i'll go record saying that i bought a *mountain speed* travel upgrade kit with stratos shock for my specialized fsr maxbackbone. travel up from 4" to 6" and bb height about that much higher too HAHA!

on a serious note, here's a question - when narrow/wide chainrings came out as "chainguide killers," what did you all think internally? was that product out of the blue for you or did you know it was coming? clearly, it hasn't killed the chainguide business, eh?

(thanks for being on today!)

I still have one of those FSR links! I found it in a box in the back with a million shock DU bushings and 6x25.4mm shock hardware. There are a lot of MRP / Mountainspeed, White Brothers, Total Air, and Power Grips relics from the golden years up in the rafters.

Re: narrow/wide, I don't remember the timeline exactly, but you have to remember we were producing chainguides for SRAM/Truvativ at the time, so we were privy to some early info on X-Sync. I remember being shown some sample parts of the original XX1 group at Eurobike, well before that came out. Chris Hilton (now of YT) had them in this cool hard-sided suitcase and took us outside to one of the parking lots between halls to show us. I remember feeling so special, haha.

That time period was actually a boon for us. A lot of people think narrow/wide tech had a negative effect on the guide market, but it's was actually the opposite. Previously, 1x drivetrains weren't necessarily rare (they were definitely on-trend with peers), but they certainly weren't mainstream. Most bikes still had multiple chainrings, and although we sold a good amount of our LRP and 2x guides, they were still fairly niche. The era of the original XX1 and the slew of range-extending add-on cogs for other cassettes at the time really pushed 1x into the mainstream, so we had more riders than ever looking at our guide and bash products.

We've always looked at chain-retaining rings (as we call them) as a way to add security to a drivetrain, not necessarily as replacements for chainguides. For some people, they may provide enough security, and it's not necessarily because those people don't "shred", but that certainly plays a part. For many people, they need the insurance a chainguide provides. For instance, you haven't seen a pro enduro rider without one for ages. Anymore, you rarely see a top-level XC racer without one. So, as good as some of these rings are, guides are still necessity for racers. It also seems to be a regional thing, like here in the desert, guides and bash protection are almost non-negotiable if you want to ride technical trails. Areas where the trails are smooth, lack a lot of ledges and square-edged hits, and downhills are steep enough to coast, you see less chainguide use.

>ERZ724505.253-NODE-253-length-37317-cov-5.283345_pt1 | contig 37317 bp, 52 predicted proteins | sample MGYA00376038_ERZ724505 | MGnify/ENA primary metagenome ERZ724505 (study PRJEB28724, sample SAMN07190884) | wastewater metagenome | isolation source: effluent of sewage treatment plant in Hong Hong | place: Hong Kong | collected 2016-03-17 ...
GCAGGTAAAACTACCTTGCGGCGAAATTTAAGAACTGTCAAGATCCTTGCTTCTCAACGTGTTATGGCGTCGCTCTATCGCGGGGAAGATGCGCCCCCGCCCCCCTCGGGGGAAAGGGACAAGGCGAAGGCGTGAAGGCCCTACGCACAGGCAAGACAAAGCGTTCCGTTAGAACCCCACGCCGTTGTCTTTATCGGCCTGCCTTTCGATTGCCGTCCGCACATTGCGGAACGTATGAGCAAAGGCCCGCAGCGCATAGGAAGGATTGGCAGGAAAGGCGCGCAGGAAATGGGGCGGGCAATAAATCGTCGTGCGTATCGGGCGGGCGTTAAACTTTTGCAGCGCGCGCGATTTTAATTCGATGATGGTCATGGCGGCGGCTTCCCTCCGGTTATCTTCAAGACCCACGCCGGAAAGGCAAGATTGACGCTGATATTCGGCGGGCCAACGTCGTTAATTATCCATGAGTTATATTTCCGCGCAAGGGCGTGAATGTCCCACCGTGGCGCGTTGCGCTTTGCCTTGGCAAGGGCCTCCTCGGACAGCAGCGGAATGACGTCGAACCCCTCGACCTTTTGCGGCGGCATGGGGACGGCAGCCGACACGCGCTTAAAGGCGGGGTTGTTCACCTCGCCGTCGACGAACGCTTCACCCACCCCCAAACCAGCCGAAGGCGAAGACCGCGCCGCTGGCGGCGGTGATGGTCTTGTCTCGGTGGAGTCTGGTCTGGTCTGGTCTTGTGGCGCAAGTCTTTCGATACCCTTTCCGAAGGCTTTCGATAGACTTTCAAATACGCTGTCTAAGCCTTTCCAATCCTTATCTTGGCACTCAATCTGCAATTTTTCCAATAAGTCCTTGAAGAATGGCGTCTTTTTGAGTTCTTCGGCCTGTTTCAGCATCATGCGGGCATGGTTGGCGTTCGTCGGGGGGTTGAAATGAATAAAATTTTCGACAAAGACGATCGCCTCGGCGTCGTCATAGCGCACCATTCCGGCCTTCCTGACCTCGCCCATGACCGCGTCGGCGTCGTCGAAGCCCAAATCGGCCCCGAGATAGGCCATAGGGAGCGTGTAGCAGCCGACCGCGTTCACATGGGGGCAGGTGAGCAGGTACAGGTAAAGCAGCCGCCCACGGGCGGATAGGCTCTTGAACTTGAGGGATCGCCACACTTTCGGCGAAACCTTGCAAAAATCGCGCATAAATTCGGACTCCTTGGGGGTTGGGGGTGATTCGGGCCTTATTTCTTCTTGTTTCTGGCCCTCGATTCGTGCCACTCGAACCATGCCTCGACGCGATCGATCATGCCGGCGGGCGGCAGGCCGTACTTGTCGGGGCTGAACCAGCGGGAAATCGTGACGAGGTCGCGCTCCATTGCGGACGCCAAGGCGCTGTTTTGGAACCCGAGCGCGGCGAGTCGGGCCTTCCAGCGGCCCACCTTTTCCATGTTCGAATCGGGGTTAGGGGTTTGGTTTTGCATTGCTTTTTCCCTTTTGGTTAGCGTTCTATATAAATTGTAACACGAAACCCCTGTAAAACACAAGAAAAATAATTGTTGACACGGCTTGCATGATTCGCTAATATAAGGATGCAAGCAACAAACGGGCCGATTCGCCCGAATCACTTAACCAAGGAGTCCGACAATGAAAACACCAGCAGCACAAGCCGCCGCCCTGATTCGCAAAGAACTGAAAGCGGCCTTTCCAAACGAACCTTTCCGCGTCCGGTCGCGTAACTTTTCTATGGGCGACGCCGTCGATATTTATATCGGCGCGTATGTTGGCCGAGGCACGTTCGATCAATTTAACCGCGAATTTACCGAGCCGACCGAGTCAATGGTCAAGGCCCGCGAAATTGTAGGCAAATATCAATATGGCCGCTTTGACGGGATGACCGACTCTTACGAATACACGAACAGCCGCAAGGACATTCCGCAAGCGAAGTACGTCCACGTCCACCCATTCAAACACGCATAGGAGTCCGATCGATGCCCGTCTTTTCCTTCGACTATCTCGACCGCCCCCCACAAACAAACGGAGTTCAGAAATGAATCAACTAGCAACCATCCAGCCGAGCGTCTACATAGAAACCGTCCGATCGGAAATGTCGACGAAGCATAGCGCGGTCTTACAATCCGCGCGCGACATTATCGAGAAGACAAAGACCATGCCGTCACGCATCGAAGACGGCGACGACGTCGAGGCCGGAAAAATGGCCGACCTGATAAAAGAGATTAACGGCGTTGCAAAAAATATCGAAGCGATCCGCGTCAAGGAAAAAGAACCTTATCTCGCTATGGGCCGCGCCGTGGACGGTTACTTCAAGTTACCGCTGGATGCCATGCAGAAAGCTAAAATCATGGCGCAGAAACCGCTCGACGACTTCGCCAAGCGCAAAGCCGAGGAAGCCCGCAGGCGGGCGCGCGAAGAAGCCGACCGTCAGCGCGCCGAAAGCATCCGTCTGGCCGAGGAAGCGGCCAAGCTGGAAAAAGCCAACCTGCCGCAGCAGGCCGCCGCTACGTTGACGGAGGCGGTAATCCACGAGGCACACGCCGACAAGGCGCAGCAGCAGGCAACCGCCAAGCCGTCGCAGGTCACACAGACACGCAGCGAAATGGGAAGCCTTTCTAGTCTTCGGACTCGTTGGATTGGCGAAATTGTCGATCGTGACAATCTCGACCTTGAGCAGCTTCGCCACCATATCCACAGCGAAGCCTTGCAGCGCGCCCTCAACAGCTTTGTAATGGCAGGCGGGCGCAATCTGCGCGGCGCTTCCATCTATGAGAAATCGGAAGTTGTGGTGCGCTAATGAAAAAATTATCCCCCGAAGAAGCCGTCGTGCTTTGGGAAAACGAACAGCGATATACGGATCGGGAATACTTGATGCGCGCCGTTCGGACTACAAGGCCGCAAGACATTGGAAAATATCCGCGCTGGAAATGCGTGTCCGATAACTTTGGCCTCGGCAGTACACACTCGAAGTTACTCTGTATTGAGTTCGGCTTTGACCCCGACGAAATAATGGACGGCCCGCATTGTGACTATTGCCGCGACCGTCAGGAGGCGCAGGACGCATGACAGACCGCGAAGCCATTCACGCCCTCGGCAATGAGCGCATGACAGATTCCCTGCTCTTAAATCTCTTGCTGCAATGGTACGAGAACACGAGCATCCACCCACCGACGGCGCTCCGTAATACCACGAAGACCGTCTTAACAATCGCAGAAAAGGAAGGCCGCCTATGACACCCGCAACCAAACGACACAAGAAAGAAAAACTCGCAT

I could go on for days about guide benefits, so I better stop... smile

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MRP - VP of Business Dev.

5/14/2020 10:10 AM

The Dark Knight wrote:

i have a mrp hazzard and I typically run it in low travel mode even when going off pretty big jumps or drops as it just feels better, will this cause problems with the shock over time?

Do you mean you have it in the short-travel shock mount on your bike or are you talking about running it with the Shred Lever on (firm)?

I assume the latter, in which case, maybe?

From engineers:

"Constricting oil flow dramatically, as with a climb setting or lockout, inevitably puts an extra load on certain seals. This is true of any shock, not just Hazzard. So leaving the Shred Lever on all the time, taking lots of very hard hits, may affect the service interval. That said, the system is robust and frequent use of it is not an issue."

The intent with that feature was to provide a very firm "climb" adjustment. At the time, I felt like those from other manufacturers were generally pretty weak, to the point where I'd question which position was "on". So I 'd imagine your bike is either really firm like this, unless it's under-sprung. We could re-vlave it for you to provide more base low-speed compression damping, so you could then reserve the Shred Lever for climbing, road, smooth trail, etc., as it's intended.

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MRP - VP of Business Dev.